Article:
About The Wasps In Bristol
Bristol has five species of commonly encountered paper wasps. Hornets are also paper wasps and are one of the paper wasps species commonly encountered in Bristol, especially on the periphery of Bristol.
Why Are They Called Paper Wasps?
We call them paper wasps because the wasps build nests out of chewed up wood products. The most popular way that wasps acquire or harvest wood pulp is from fences and garden furniture.
The top layer of timber will soften over time, becoming green and easy to dislodge.
Paper wasps use their powerful mandibles to cut away the timber and mix the wood fibres with saliva to form small balls. The wasps carry this material back to the nest and use it to make small additions to the nest.
The paper-like product produced is very resilient and can last decades, undisturbed in attics, lofts and floor voids, etc.
Why Are The Wasps Described As Social?
The wasps are classified as social because they have a queen who is in charge and workers (cast) that maintain, build, defend and nourish the nest.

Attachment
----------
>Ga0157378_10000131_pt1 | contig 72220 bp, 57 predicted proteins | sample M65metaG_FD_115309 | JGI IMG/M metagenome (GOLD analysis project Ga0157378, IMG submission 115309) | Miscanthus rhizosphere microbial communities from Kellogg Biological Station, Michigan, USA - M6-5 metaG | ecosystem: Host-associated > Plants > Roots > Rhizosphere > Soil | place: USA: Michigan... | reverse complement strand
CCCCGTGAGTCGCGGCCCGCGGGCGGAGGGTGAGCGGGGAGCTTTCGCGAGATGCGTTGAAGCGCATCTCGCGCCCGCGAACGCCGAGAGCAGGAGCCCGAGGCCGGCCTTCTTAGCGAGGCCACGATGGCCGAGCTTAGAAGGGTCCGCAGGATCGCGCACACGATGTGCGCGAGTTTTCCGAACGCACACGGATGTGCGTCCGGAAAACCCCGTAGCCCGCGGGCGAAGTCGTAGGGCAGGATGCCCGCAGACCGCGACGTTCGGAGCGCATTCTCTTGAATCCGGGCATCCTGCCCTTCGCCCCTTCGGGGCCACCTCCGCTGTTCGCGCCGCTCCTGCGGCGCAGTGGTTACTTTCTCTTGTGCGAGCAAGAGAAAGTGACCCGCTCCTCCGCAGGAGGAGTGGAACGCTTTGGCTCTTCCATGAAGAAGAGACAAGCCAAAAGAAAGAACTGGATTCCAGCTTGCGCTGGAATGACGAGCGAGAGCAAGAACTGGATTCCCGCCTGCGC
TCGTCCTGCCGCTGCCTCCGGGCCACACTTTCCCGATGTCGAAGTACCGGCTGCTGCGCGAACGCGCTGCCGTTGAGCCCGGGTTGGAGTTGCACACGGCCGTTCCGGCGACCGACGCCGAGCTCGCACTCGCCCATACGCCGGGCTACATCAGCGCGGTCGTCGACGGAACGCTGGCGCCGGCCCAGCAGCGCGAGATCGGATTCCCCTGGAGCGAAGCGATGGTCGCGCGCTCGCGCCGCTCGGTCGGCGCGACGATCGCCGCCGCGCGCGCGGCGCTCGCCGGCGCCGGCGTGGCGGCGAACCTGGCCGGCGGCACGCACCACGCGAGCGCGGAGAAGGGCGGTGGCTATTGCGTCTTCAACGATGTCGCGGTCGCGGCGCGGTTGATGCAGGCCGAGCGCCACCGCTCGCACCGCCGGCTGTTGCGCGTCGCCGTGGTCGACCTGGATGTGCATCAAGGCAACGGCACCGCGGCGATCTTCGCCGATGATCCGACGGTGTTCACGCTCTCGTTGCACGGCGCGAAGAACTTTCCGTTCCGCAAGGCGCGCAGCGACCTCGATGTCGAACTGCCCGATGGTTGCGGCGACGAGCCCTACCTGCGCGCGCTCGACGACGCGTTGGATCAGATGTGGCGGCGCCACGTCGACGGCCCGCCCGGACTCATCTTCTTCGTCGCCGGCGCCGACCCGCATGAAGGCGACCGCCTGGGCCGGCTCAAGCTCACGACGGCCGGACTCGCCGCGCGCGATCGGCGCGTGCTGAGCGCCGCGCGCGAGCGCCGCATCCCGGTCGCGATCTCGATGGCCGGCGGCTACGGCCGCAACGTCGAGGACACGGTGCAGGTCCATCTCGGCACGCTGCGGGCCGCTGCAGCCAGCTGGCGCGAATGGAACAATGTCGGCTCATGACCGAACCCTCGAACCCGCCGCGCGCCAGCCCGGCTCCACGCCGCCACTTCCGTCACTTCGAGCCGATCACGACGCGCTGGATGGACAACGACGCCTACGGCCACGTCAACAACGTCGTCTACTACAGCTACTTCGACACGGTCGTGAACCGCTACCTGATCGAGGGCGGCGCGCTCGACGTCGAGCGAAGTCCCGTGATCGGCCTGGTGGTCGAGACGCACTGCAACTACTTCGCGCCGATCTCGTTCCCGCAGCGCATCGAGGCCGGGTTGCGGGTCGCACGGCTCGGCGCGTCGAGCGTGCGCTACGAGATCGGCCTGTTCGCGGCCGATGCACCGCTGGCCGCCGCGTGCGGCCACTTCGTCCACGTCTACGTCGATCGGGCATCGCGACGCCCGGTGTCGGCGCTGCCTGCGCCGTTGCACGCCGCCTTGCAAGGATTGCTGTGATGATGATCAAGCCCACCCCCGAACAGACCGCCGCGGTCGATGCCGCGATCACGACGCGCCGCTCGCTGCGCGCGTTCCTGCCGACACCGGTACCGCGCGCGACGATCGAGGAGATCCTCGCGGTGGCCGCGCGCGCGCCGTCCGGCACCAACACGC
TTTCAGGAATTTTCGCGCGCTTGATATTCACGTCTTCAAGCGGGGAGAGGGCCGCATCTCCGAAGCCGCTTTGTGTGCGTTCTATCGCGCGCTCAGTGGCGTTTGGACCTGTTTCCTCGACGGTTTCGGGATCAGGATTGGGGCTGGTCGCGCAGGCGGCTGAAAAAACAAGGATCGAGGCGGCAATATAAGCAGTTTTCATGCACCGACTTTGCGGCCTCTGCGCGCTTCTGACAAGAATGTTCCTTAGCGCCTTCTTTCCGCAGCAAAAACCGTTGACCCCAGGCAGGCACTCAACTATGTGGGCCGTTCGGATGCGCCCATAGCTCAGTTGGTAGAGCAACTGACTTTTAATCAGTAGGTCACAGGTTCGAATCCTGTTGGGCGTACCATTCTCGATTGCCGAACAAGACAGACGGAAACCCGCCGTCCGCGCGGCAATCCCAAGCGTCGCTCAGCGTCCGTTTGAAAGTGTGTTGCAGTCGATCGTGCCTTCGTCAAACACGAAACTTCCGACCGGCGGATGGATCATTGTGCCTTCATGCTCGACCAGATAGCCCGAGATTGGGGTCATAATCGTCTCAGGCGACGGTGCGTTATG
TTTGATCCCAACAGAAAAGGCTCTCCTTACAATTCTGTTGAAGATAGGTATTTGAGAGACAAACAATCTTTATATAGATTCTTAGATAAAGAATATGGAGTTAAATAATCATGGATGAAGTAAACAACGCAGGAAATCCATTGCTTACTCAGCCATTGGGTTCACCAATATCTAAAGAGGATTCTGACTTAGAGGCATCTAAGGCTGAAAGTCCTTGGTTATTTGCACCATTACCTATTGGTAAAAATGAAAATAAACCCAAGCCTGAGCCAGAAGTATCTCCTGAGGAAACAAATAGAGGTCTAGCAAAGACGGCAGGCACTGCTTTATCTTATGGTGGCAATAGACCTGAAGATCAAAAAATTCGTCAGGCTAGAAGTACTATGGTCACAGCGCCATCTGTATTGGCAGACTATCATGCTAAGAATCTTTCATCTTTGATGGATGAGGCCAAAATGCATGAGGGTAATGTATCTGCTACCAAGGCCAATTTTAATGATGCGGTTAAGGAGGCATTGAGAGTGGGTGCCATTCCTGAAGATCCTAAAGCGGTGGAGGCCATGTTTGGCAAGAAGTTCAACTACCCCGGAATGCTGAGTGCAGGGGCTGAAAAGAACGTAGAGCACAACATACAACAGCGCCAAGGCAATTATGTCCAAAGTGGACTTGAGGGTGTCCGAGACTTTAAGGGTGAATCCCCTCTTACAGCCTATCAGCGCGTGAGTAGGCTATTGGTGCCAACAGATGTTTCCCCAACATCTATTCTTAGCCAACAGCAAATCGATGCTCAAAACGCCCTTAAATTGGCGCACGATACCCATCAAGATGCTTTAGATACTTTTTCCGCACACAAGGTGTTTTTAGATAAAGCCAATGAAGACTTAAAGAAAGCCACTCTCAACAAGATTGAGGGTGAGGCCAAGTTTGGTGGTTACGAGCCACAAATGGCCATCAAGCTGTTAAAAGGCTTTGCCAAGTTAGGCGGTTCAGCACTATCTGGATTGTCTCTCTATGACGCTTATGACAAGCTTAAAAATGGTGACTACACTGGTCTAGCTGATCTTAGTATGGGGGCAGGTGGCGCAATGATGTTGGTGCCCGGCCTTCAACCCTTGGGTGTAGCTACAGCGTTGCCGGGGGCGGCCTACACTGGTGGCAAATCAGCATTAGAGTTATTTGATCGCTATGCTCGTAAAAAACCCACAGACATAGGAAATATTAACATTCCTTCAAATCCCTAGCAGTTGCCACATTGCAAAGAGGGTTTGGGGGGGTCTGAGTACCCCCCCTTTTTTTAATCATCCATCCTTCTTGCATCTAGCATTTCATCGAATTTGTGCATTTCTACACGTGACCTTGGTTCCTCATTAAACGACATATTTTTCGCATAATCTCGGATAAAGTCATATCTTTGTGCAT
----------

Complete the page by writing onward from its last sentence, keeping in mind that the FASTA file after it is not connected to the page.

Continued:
Nests can contain thousands of insects, requiring impressive levels of organisation.
Where Do Wasps Nest?
Wasps nest in different places and this can be species specific. Lofts, floor voids, sheds, garages, playhouses, trees and shrubs are all locations where we commonly encounter wasps nests in Bristol.
How Many Wasps Are In A Nest?
Nest numbers can vary, but most nests will contain a thousand or more insects as they reach maturity. Some nests will contain over 10000 insects!
Each species of wasp will have its own specific nest numbers, sizes and other factors such as prevailing weather to contend with. Some nests are huge, while others are very small.
How Are Wasps Controlled?
The most common form of control is using an insecticidal dust called Ficam D. This is injected into the nest or nest entrance. The dust is a contact poison that quickly incapacitates and kills the wasps within five minutes of contact.
Other control products include sprays of various different formulas that quickly incapacitate the wasps. Sprays are used to achieve a sudden and devastating level of control.
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Where Do Wasps Go In Winter?
As the year draws to a close and temperature drops, wasps decline in number. The queen stops laying eggs as the nest begins producing males and queens.
By November, the nests will be dead or have very few wasps left.
Although the wasps will perish in the autumn, the new queens will feed heavily on what they can before going into hibernation, emerging in the spring to establish a new nest.